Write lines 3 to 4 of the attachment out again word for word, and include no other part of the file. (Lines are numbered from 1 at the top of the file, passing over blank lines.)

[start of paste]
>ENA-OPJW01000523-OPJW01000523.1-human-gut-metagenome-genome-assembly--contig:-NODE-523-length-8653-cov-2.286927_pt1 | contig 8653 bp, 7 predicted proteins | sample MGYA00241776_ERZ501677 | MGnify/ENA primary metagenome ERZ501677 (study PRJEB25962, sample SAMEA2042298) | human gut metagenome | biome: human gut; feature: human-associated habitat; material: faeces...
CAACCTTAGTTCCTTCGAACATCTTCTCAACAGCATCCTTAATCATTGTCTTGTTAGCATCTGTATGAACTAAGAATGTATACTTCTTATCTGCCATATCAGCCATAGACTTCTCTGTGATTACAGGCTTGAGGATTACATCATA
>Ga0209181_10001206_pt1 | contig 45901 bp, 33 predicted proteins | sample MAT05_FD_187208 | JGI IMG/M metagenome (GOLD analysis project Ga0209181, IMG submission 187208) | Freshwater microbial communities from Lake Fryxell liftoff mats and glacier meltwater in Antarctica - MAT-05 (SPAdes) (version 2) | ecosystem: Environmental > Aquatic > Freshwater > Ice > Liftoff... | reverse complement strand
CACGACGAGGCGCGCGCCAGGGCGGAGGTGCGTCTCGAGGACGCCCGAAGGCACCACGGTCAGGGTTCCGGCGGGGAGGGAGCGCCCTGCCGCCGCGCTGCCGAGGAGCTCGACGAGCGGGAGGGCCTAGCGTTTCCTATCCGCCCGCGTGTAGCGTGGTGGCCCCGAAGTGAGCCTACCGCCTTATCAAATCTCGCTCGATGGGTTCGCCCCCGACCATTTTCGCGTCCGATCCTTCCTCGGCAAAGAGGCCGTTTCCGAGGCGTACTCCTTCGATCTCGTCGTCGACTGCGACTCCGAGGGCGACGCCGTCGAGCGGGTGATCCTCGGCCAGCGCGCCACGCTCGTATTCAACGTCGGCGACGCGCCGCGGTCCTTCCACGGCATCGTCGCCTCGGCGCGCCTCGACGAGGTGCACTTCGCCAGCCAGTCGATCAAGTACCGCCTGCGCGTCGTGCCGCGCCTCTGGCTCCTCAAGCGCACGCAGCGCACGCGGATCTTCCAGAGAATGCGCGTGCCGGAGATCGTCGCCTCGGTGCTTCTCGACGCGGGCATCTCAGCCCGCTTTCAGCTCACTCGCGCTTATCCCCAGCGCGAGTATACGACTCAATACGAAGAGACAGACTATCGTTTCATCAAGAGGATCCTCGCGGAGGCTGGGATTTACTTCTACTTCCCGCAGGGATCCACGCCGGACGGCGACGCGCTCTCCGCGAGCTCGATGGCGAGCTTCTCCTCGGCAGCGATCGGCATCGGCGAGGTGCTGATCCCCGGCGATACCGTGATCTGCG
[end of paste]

>Ga0209181_10001206_pt1 | contig 45901 bp, 33 predicted proteins | sample MAT05_FD_187208 | JGI IMG/M metagenome (GOLD analysis project Ga0209181, IMG submission 187208) | Freshwater microbial communities from Lake Fryxell liftoff mats and glacier meltwater in Antarctica - MAT-05 (SPAdes) (version 2) | ecosystem: Environmental > Aquatic > Freshwater > Ice > Liftoff... | reverse complement strand
CACGACGAGGCGCGCGCCAGGGCGGAGGTGCGTCTCGAGGACGCCCGAAGGCACCACGGTCAGGGTTCCGGCGGGGAGGGAGCGCCCTGCCGCCGCGCTGCCGAGGAGCTCGACGAGCGGGAGGGCCTAGCGTTTCCTATCCGCCCGCGTGTAGCGTGGTGGCCCCGAAGTGAGCCTACCGCCTTATCAAATCTCGCTCGATGGGTTCGCCCCCGACCATTTTCGCGTCCGATCCTTCCTCGGCAAAGAGGCCGTTTCCGAGGCGTACTCCTTCGATCTCGTCGTCGACTGCGACTCCGAGGGCGACGCCGTCGAGCGGGTGATCCTCGGCCAGCGCGCCACGCTCGTATTCAACGTCGGCGACGCGCCGCGGTCCTTCCACGGCATCGTCGCCTCGGCGCGCCTCGACGAGGTGCACTTCGCCAGCCAGTCGATCAAGTACCGCCTGCGCGTCGTGCCGCGCCTCTGGCTCCTCAAGCGCACGCAGCGCACGCGGATCTTCCAGAGAATGCGCGTGCCGGAGATCGTCGCCTCGGTGCTTCTCGACGCGGGCATCTCAGCCCGCTTTCAGCTCACTCGCGCTTATCCCCAGCGCGAGTATACGACTCAATACGAAGAGACAGACTATCGTTTCATCAAGAGGATCCTCGCGGAGGCTGGGATTTACTTCTACTTCCCGCAGGGATCCACGCCGGACGGCGACGCGCTCTCCGCGAGCTCGATGGCGAGCTTCTCCTCGGCAGCGATCGGCATCGGCGAGGTGCTGATCCCCGGCGATACCGTGATCTGCG